by Michael Podrebarac
The present pandemic, like all pandemics, will eventually end. It may leave certain lasting marks upon our lives, and even the disease may in some form prevail.
But, whether through “herd immunity” or a vaccine or even what may only be described as a miracle, this period of extraordinary suffering will, in time, draw to a close. We will remember in tearful charity those whose lives were ended by COVID-19 when that day comes.
And then, as many folks of good will have been apt to say these past six months, “Things will finally get back to normal, or at least a ‘new’ normal.” Indeed.
Our congregations have been held back by the pandemic, especially our liturgical prayer together. Nothing could have struck a worse blow to the church during this time: the curtailment of our corporate, divine worship.
For, in the words of the Second Vatican Council: “The liturgy is the summit toward which the activity of the church is directed; at the same time, it is the font from which all her power flows.”
As the people of God, everything we are, and everything we aspire to, has its origin and goal in our sacramental prayer.
We have lost this unequaled and privileged encounter with the living God when we have been unable to attend Mass together.
But of course, this inability shall pass, and we will find ourselves once again able to return to divine worship absent most — if not all — of the encumbrances we currently experience.
Do we really know what we’ve lost these past six months? Do we really understand what we should be looking forward to once the restrictions have ended?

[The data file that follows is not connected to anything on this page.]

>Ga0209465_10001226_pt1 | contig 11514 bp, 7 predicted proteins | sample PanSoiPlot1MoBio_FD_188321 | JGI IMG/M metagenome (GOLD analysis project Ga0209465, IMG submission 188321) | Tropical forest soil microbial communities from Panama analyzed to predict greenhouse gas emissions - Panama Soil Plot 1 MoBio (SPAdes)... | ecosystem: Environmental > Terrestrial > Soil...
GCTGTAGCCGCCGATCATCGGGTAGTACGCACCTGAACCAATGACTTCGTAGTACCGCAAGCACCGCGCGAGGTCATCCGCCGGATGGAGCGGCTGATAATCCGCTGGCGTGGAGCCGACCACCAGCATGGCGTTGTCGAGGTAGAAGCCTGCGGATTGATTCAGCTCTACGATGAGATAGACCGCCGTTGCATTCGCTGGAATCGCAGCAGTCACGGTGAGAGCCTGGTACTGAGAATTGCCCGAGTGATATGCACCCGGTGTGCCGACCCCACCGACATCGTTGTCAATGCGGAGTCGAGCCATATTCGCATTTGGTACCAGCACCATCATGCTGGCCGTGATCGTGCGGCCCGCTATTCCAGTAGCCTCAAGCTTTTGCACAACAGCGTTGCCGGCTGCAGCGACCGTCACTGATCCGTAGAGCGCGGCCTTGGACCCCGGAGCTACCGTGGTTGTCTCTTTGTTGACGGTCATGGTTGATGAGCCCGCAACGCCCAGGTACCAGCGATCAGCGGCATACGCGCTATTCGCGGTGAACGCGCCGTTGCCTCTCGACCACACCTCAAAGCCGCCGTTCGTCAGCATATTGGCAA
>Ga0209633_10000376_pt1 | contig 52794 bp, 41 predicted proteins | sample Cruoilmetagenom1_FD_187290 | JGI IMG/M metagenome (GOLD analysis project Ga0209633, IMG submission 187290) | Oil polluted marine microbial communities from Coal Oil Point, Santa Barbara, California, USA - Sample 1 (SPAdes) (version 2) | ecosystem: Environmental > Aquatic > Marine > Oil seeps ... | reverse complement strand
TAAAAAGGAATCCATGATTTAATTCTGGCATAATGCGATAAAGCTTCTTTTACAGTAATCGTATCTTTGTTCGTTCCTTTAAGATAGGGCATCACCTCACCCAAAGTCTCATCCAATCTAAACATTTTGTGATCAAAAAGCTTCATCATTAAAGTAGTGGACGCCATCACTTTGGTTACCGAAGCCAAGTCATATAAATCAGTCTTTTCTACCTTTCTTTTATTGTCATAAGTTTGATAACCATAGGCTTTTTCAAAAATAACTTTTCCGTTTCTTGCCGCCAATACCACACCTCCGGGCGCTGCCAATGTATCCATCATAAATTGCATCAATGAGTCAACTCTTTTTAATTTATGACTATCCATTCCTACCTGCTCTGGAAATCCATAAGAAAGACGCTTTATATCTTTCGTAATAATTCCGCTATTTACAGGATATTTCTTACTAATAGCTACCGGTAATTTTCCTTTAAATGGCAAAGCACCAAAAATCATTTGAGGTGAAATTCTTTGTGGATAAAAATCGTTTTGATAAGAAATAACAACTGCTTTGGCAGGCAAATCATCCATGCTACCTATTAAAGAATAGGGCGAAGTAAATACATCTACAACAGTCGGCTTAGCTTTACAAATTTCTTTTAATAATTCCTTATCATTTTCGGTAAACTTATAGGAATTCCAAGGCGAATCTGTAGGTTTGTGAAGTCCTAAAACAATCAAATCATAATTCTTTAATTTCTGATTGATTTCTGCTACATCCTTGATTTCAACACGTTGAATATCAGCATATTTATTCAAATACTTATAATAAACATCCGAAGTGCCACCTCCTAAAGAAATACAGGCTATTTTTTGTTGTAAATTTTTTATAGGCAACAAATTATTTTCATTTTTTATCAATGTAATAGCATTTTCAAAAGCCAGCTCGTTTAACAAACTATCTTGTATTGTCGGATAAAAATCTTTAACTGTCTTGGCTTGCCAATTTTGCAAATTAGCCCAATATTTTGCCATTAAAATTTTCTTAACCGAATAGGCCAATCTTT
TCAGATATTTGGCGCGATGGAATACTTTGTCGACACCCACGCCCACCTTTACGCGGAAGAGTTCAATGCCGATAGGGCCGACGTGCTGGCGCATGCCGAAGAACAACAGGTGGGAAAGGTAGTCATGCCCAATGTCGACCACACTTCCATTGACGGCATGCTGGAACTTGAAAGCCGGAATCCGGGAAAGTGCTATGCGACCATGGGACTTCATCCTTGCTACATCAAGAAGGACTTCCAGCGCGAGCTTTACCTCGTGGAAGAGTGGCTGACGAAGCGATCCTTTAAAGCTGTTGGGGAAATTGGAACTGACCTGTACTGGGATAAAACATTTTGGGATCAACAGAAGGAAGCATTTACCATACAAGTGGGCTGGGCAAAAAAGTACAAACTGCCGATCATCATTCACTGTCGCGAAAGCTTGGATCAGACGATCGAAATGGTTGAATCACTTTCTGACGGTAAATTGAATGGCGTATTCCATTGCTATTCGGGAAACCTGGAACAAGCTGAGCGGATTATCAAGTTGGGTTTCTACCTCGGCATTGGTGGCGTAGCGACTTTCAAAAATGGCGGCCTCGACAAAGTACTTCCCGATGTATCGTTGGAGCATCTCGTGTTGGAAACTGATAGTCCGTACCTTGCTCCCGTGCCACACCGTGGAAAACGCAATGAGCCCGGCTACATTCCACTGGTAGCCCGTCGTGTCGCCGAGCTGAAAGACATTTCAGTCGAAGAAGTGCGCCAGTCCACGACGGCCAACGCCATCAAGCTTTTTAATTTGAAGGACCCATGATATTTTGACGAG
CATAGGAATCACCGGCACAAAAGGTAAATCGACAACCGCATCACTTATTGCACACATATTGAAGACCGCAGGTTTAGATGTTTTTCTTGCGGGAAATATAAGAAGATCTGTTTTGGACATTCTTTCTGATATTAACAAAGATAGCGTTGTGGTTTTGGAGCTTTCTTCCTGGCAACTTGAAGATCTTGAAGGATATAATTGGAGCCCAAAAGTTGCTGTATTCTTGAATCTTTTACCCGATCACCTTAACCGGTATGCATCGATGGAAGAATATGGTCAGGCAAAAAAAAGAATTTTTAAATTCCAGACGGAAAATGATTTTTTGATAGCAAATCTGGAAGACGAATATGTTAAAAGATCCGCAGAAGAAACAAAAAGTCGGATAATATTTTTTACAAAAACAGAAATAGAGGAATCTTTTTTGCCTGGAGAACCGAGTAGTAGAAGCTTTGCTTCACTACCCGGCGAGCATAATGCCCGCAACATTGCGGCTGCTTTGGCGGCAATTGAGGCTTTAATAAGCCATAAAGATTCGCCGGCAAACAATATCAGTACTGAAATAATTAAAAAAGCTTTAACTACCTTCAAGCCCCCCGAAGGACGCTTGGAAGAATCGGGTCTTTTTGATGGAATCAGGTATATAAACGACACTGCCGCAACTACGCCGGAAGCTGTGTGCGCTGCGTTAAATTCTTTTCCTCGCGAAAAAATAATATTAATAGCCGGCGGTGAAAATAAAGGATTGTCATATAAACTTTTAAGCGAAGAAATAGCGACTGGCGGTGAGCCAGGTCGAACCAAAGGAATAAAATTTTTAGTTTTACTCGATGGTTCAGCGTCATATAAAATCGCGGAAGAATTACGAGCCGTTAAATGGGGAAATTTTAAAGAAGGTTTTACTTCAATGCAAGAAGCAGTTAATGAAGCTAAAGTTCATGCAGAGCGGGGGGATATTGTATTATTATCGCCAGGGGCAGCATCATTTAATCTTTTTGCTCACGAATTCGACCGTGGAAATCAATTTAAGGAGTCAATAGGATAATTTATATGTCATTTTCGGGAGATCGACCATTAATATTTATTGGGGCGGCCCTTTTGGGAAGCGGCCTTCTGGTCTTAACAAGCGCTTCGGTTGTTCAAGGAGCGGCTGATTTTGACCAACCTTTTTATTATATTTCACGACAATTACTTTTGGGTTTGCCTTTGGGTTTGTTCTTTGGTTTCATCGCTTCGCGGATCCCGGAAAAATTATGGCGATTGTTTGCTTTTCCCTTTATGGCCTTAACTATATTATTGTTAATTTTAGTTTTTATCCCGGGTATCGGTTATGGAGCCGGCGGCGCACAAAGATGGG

I have been assigned, like the other regular guest columnists for The Leaven, four columns for this year’s volume. In reality, I’m actually going to write one complete column in four installments, similar to last year when I reflected upon the need for beauty in the sacred liturgy.
This year, I would like to reflect on our focus at Mass. What do we tend to focus on when we come together for Mass? What does the church consider our authentic focus to be? And, when there is a difference between the two, how might we learn to bridge the gap?
Let’s start with a simple proposition for this year: That, in reality, there are four principal reasons why we celebrate Mass — four “ends” to our divine worship.
Whatever other pleasures or benefits we may derive from our liturgical participation, they are subordinate to these four ends: adoration, atonement, thanksgiving and petition.
There were once these same four types of sacrifices offered in the Old Testament. The sacrifice of Our Lord on the cross —presented to us during the divine liturgy —gathers these four into one, supreme sacrifice offered to God.
Is this the reality you and I left behind on March 15 when our churches first closed? Is this the reality you and I hunger to return to when things go “normal” again?